Now, the reality is that 99% of the time, when you push back and you tell your client, we don't want to build it that way, here's a better way to build it. They're going to tell you, that's all fine and good, but you still have to do it. So, you're going to lose that battle 99% of the time.
But I like to tell people that you will lose 100% of the battles that you never fight and only 99% of the ones that you do fight. So, these are questions that we need to, as professionals, we own this industry and we own our platform. It's all of us and we need to ask those challenging questions and push back so that we can, like I said, and stop living 10 years in the past and start living 10 years in the future.
So I'm writing them in the open and then O'Reilly has been gracious enough to agree to professionally edit and publish those. The second title is already complete in terms of draft. The editing is in its final stages, and that should go to publish within the next few weeks, hopefully.
There's a plan for five titles in the series. And it's very aggressive, but we're hoping that all five titles should be out before the fall. So, there's quite a bit of writing that I'm doing on this series. Most of the stuff that I'm going to teach you today comes from these books.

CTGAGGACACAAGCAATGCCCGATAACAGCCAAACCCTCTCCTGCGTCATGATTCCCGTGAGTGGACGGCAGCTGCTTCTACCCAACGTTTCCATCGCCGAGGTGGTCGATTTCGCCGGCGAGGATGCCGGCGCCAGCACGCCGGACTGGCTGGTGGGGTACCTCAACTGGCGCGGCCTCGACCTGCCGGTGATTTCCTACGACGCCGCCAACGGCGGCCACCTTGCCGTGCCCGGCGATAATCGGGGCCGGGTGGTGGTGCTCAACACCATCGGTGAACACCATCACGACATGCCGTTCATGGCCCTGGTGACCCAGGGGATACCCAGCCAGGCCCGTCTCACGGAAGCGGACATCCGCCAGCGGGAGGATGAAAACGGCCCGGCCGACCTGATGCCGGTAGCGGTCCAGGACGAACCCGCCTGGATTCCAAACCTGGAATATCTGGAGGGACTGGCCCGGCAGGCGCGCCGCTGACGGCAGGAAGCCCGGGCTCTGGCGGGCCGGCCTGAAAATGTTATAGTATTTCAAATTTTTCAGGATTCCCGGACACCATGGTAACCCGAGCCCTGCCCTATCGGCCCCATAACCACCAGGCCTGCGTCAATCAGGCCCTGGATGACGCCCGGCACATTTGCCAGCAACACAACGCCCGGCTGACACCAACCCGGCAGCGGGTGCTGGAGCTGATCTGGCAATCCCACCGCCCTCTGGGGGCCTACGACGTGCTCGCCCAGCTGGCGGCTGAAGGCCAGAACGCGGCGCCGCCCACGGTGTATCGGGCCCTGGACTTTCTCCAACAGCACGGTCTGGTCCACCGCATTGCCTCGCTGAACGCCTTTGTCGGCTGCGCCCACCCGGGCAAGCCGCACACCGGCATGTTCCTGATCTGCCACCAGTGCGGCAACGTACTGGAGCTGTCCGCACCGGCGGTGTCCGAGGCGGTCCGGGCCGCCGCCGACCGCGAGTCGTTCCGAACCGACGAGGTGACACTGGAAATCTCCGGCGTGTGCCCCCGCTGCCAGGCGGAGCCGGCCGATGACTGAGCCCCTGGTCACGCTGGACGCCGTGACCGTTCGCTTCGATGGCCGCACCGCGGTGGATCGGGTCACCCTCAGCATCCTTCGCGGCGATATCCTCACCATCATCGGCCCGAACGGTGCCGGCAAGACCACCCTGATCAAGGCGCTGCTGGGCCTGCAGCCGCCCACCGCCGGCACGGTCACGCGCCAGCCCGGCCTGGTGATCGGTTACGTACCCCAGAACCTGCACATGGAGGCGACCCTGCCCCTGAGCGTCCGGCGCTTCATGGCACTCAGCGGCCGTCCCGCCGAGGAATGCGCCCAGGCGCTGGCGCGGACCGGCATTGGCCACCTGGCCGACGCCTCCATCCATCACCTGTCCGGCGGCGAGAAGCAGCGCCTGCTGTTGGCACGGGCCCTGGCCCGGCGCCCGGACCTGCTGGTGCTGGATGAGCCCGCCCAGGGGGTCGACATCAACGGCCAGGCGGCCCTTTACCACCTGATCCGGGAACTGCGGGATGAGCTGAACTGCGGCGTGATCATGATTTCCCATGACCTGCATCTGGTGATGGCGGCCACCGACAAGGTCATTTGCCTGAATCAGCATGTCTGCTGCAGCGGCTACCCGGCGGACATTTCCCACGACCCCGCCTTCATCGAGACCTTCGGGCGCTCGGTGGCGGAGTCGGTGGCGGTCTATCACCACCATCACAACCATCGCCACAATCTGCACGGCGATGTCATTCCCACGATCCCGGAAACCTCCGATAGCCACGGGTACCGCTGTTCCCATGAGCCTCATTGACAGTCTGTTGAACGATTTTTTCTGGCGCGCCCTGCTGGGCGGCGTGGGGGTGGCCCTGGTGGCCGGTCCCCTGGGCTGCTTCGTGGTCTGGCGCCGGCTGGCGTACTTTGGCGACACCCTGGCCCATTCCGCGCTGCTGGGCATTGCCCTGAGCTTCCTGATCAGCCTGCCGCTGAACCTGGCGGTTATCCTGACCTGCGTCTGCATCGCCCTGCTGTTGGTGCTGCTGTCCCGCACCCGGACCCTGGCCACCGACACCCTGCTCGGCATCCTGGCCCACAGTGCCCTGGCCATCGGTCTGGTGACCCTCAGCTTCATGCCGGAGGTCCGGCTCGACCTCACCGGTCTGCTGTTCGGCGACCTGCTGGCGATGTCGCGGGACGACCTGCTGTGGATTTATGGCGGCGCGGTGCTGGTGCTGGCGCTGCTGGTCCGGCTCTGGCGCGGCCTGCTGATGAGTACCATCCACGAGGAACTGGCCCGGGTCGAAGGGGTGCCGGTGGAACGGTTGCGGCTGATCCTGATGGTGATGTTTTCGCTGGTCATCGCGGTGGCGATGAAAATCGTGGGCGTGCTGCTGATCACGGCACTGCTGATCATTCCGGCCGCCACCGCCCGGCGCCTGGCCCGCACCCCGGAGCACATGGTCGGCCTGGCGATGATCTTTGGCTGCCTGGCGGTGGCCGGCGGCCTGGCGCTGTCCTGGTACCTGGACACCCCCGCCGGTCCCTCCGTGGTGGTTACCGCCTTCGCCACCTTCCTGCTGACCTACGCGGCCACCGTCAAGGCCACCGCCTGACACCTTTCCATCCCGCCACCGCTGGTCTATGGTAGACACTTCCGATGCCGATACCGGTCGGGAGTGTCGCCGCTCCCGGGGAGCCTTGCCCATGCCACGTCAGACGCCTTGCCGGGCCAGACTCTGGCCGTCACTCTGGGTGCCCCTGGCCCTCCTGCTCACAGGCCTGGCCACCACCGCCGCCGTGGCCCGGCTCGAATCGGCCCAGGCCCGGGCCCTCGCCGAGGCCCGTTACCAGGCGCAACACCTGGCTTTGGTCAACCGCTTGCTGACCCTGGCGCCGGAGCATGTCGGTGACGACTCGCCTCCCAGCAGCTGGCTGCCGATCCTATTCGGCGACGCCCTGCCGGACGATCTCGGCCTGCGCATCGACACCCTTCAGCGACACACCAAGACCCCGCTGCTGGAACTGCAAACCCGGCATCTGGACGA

The whole first section that we talked about, about Scope and hoisting and all. If you've read the book or if you know anything about the book. Basically, the books are sort of the written form of the trainings that I give. So it's all sort of typed together and these books are a good place to go and read further beyond what we teach today.
That's it for stuff about myself. That was long and really boring. Let's get to more interesting stuff. Let me make a couple of other recommendations. I don't get any benefit whatsoever, no kickbacks, but I do recommend both of these books as fantastic books. The first one is High Performance Java Script by Nicholas Zakas.
I don't agree with everything that's written in these books, but they're fantastic books to read. So I highly recommend you check them out, really smart guys that wrote those.